I've heard the following statement about foreign language acquisition for a few times:

One can learn a foreign language faster if he can listen to his voice uttering the foreign language.

For example, we may train a voice conversion model to convert some audiobooks recorded in the foreign language to our own voice. And then practicing the foreign language listening to the converted audio clips.

I seems to make sense but I never find any reference supporting that.

  • 1
    For questions on language learning Language Learning is an alternative venue. Commented Nov 20, 2023 at 11:20
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    I very much doubt the "own voice" was meant as envisioned in this question; I am pretty sure that it means something like "your own vocalisations". Murmuring while learning has been shown to be useful in many human learning tasks, not only for languages. Commented Nov 20, 2023 at 11:23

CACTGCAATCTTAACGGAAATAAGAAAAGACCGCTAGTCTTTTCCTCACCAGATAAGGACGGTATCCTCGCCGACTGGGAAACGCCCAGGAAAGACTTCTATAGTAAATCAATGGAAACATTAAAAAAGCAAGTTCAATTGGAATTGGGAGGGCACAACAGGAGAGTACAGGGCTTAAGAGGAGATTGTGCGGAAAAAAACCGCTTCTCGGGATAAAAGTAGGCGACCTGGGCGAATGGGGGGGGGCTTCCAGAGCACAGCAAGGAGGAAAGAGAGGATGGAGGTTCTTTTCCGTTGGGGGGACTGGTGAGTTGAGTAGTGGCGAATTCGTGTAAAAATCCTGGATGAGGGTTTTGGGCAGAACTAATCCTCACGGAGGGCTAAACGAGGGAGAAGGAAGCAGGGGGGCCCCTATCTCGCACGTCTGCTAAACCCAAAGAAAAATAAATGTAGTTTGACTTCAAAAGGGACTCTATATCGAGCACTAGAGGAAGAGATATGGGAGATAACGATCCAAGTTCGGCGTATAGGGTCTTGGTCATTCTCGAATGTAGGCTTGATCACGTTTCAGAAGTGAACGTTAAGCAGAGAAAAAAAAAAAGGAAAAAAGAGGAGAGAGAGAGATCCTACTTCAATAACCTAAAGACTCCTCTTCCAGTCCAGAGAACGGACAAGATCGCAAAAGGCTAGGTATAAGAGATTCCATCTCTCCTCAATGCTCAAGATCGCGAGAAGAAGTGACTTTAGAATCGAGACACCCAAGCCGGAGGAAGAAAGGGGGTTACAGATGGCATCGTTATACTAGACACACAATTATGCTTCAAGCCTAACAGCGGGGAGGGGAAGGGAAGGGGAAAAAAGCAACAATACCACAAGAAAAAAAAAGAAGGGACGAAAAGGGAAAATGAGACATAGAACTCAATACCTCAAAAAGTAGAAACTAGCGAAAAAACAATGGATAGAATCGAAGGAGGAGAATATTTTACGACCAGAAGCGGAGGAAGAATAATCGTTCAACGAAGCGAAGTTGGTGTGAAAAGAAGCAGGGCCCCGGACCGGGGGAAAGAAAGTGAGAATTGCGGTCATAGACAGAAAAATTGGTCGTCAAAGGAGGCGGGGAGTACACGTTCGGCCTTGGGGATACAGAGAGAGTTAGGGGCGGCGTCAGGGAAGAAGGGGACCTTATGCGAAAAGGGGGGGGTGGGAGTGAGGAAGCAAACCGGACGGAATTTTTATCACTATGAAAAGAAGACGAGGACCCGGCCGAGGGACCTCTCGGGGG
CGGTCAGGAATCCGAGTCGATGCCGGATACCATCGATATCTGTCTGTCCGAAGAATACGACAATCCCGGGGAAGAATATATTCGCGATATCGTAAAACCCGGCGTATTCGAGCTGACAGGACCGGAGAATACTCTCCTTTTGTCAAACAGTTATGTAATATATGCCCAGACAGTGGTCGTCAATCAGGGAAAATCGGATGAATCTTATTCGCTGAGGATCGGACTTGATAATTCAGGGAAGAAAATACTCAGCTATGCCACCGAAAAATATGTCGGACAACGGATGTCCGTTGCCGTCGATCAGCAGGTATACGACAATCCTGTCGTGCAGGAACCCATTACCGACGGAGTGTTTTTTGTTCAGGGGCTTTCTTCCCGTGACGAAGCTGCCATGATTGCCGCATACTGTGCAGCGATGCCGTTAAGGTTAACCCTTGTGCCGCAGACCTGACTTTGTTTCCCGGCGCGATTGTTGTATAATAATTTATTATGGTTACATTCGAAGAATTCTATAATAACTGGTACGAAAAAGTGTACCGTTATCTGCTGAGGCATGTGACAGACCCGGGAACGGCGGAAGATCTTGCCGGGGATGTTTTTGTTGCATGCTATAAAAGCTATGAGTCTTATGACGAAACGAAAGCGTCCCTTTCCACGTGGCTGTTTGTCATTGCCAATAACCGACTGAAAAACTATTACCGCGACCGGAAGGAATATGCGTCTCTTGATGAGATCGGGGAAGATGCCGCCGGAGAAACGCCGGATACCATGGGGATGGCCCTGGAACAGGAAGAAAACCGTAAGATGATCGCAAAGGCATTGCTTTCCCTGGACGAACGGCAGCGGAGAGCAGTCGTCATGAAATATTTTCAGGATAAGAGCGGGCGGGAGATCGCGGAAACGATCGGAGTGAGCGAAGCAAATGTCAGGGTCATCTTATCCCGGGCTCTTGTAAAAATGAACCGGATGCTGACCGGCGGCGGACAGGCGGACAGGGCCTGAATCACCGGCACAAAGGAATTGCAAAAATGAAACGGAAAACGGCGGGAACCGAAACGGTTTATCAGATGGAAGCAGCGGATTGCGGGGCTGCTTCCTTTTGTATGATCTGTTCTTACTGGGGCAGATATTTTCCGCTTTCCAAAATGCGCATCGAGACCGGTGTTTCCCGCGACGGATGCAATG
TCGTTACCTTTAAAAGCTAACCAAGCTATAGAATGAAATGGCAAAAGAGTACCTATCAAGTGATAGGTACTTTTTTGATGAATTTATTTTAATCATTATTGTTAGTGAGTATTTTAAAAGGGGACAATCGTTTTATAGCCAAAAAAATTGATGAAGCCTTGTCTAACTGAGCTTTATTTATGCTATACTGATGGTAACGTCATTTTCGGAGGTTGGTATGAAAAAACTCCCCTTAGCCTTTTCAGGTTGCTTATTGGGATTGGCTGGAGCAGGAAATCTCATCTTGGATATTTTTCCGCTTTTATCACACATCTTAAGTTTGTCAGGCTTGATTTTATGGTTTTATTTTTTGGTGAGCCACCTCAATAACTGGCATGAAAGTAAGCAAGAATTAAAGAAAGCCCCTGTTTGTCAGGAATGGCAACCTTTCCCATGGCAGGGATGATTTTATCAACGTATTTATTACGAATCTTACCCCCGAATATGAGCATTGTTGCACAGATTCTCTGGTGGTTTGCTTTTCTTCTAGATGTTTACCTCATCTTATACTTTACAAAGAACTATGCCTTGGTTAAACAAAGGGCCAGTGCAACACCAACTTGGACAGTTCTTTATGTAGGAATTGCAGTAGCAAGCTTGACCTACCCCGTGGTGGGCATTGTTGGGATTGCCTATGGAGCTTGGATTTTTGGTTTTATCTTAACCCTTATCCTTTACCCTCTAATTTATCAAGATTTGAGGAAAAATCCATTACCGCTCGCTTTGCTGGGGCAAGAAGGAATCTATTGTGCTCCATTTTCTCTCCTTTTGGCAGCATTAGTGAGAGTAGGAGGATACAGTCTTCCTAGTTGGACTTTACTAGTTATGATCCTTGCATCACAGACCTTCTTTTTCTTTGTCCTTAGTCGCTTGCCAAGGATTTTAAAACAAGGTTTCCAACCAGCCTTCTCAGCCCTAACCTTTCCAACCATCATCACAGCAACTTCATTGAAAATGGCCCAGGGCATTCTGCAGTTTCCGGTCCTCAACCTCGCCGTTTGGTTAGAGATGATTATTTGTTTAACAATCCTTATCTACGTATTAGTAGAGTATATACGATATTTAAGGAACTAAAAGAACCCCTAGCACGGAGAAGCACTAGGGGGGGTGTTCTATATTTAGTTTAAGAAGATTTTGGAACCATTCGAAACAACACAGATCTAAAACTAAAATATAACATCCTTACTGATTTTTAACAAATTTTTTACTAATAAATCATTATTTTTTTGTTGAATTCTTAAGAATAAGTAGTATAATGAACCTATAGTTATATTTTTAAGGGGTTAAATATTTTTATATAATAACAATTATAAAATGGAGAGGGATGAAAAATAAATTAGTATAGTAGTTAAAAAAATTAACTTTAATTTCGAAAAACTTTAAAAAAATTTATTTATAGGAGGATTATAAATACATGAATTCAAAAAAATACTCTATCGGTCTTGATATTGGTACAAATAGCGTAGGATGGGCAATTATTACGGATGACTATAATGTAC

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    This reminds me of how I read once that ancient Romans (and presumably other civilizations, what with Greeks not having any word separator for instance) usually read books out loud, or at least mumbled, not "in their head". Maybe they had a point.
    – LjL
    Commented Nov 20, 2023 at 15:43
  • I agree with @SirCornflakes. The suggestion must be to speak in the new language, record your speech, and then listen to the recordings of yourself and compare your pronunciation to that of native speakers. Commented Nov 21, 2023 at 0:46
  • Don't trouble yourself with all that. Just put on Closed Captions under streaming programs or movies etc., then repeat what you hear. //Comparing your speech to what you heard in a recording only works if you can already do the accent. Many people cannot hear themselves. Find yourself a native speaker coach.
    – Lambie
    Commented Nov 27, 2023 at 15:27

1 Answer 1


Listening to your own recordings, especially compared to recordings of native speakers, can help you to notice the differences.

Using AI to read an audio book in your voice will probably not do much.

The concept isn't about listening to your voice, but to listen to your pronunciation.

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